By: Sandru Narayanan
Director Phillips’ diluted and confused message is vastly overshadowed by an outstanding performance by Phoenix
Hurt people, hurt people. This tale, as old as time, forms one of two overarching themes in Joker, that kicks off DC’s Black series, standalone features non-canon to the original DC Universe. Though Batman has been around for 80 years, Joker made his first appearance simply a year after the caped crusader crashed into collective pop culture. But every adaptation — animated, feature or small screen — has featured the villain with varying and often disparate, origin stories. The 2019 Todd Phillips attempt, for the first time, dedicates an intense character study to the super villain, made famous by Heath Ledger in The Dark Knight (2008).
Relayed over two hours, Joker chronicles the rise of the green-haired snarl-faced psychopath with an insatiable appetite for destruction. Set in decrepit Gotham, the film focuses on the life of Arthur Fleck (Joaquin Phoenix), a wannabe stand-up comedian who’s never felt a moment of happiness in his entire life. His days are marred with struggles as a clown for hire, caring for his ailing mother and receiving blow after blow, literally from the callous and cruel.
Director Phillips works with a screenplay he co-wrote with Scott Silver, using a decaying society as a metaphor for the times we live in. The rich stomp on the dreams of the poor, while those particularly vulnerable, like the mentally ill, continue to be neglected and eventually plummet over the edge of sanity. True though the allegory may be, Phillips plea to sympathize with a straight white man’s collapse to crime is stretched. It’s a dangerous fine line when the result is the violent rallying of the disenfranchised. The director’s incessant desire to elicit pity for a character so abused eventually implodes on itself. Instead, its echoes all those times criminals have snatched the lives of the innocent as an outlet to their outrage.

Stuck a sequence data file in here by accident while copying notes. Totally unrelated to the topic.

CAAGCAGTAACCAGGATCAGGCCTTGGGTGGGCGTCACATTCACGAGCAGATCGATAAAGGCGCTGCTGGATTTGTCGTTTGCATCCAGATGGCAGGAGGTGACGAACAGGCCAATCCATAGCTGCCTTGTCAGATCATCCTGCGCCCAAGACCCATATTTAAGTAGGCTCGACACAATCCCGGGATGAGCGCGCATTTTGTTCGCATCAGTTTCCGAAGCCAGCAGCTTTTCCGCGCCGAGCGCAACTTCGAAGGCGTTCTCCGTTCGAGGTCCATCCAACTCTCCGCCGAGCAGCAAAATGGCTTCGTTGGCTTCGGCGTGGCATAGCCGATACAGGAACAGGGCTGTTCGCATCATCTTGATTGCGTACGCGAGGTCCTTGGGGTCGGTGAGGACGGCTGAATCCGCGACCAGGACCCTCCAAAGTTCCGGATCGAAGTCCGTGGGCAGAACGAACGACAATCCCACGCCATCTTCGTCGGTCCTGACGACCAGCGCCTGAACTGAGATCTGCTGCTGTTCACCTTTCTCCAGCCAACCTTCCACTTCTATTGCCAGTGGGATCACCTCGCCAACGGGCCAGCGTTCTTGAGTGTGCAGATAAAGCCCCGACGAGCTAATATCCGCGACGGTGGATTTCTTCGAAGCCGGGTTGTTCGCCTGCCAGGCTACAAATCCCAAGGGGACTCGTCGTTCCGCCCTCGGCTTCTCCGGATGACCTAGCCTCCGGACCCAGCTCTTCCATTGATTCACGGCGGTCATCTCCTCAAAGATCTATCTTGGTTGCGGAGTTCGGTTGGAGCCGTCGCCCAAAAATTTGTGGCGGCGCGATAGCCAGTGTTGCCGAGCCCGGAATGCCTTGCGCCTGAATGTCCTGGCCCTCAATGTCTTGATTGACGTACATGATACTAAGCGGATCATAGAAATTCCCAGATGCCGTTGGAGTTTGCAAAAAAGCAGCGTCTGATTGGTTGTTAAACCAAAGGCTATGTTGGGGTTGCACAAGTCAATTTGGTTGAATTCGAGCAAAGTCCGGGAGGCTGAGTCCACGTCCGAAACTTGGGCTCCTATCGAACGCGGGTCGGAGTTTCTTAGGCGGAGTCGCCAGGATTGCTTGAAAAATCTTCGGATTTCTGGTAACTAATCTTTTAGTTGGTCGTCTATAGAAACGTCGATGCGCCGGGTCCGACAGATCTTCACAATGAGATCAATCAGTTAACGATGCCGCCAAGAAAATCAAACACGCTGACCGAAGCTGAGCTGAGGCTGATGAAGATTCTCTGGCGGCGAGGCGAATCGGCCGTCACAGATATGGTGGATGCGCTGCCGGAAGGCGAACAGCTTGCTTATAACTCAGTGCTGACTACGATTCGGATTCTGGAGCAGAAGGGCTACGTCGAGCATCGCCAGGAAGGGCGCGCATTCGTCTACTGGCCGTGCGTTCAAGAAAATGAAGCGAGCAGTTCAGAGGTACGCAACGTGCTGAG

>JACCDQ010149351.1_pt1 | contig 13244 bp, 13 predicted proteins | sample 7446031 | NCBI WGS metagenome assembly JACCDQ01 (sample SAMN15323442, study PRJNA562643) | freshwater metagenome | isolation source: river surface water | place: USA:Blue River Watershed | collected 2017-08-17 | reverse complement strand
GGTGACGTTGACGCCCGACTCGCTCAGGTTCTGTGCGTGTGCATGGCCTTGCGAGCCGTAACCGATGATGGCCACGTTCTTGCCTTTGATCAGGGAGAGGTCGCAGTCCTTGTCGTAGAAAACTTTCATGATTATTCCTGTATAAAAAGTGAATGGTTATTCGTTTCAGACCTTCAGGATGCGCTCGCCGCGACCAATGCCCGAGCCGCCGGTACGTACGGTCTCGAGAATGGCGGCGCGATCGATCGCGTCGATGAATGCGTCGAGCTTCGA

Joker’s morality is highly questionable, but the film’s best is Phoenix. If Ledger gave life to the maddening violence of the character, an emaciated Phoenix in Joker, gives the villain a humanity we never thought possible. His transformation from misunderstood to murderous abandon is sublime. The yearning of dreams fulfilled and a parent who never was, is seen in every sincere hopeful smile. Equally evident is the distinct shift in his perception to becoming reckless. It’s with the actor that Phillips exhibits brilliant sleight of hand, never crossing over to indulgence. Better yet is the director’s construction of Gotham, crafting an atmosphere of grim despondency. Lawrence Sher’s cinematography is visually stunning, luring a viewer into the fictional city. Drawing cues from Martin Scorsese’s The King of Comedy (1983) — featuring Robert Di Nero as a mentally unstable comedian — Phillips’ use of tragic humour hits home immediately. Even the film’s music deserves a special mention, whose incongruence would never make important moments as impactful: from Frank Sinatra’s ‘That’s Life’ to Cream’s ‘White Room’ and Gary Glitter’s ‘Hey Song’.
Phillips probably intended Joker’s social commentary to leave audiences with a lasting impression. Thankfully, its diluted and confused message is vastly overshadowed by an outstanding performance by Phoenix.
Verdict: 4/5 (Led by Phoenix’s ferocious & feral performance)